user1365914 user1365914 - 4 months ago 11
Java Question

How many objects are eligible for garbage collector in this example

public class Currency {
String name = new String();
static Integer value = new Integer();
static void getCurrency(Integer v) {
Currency c = new Currency();
c.value = v;
}
public static void m() {
Currency.getCurrency(50);
Currency.getCurrency(100);
}
public static void main(String[] argv) {
Currency.m();
}
}


I count 5 elements eligible for garbage collector when
m()
exits. The exercise says 6 is the correct answer. Can you help me?

Answer

The two calls made to getCurrency() each will create two Currency objects in total. Each call requires:

  • an Integer object as parameter, later assigned to value
  • a Currency object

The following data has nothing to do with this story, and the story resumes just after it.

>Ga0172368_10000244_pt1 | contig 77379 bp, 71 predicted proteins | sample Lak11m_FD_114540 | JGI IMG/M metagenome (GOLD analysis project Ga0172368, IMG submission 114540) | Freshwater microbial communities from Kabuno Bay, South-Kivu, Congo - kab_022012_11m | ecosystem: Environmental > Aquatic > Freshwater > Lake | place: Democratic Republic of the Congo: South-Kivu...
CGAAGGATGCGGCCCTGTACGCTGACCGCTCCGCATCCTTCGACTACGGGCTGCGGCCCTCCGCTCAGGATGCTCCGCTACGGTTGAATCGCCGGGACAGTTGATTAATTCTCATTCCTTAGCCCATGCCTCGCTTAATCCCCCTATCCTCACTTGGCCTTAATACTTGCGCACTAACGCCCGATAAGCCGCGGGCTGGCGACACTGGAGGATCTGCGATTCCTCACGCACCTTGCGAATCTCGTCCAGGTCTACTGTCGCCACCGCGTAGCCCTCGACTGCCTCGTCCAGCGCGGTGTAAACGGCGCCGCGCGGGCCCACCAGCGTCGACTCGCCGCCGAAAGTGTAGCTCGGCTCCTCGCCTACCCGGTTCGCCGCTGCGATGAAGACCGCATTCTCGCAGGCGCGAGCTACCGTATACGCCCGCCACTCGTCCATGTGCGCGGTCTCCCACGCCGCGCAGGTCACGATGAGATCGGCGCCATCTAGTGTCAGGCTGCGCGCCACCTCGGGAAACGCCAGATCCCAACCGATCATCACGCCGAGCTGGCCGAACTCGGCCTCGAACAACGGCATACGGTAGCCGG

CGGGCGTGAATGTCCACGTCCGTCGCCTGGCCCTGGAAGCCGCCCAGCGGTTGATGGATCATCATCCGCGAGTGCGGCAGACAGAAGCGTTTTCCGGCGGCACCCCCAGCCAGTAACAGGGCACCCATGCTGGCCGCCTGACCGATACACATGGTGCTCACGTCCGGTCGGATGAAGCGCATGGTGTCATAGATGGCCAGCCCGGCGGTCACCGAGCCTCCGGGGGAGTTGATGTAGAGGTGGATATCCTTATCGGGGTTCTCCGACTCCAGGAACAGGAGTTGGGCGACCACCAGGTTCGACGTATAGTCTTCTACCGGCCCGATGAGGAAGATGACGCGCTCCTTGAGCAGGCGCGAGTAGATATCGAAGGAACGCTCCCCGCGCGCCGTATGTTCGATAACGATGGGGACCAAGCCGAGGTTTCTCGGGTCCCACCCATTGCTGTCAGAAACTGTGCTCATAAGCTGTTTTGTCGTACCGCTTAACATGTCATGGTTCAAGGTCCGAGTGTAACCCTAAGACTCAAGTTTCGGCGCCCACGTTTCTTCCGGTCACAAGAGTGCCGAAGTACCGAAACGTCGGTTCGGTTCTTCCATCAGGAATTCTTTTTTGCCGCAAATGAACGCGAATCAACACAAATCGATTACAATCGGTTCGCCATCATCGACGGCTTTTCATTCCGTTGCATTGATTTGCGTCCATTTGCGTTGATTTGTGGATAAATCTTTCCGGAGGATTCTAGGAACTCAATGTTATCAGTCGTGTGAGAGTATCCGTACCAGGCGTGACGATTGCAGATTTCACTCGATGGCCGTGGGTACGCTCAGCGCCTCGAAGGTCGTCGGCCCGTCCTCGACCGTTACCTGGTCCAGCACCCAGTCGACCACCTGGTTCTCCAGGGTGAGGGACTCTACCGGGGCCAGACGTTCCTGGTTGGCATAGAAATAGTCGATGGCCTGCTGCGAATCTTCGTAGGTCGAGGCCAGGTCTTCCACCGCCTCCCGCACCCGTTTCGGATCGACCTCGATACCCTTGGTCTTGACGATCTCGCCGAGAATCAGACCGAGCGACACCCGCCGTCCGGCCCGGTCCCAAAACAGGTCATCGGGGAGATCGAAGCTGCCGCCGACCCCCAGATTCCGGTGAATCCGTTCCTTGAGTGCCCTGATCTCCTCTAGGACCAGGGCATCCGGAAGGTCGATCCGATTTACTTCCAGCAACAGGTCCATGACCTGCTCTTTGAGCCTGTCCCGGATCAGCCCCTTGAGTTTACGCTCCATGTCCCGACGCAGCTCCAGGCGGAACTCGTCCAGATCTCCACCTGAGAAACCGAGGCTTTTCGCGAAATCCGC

• a name string object (not static, i.e. each Currency object has one)

3 × 2 = 6

Update:

The big question seems to be as to whether a new Integer object will be created for each call to the Currency constructor. Autoboxing a primitive int into an Integer will call Integer.valueOf(). And the Javadoc has this to say about Integer.valueOf():

Returns an Integer instance representing the specified int value. If a new Integer instance is not required, this method should generally be used in preference to the constructor Integer(int), as this method is likely to yield significantly better space and time performance by caching frequently requested values. This method will always cache values in the range -128 to 127, inclusive, and may cache other values outside of this range.

So values in the range -128 to 127 get cached. But the catch is that in your code, you are working with two different values, 50 and 100, so caching won't avoid creation of a new Integer object AFAIK.

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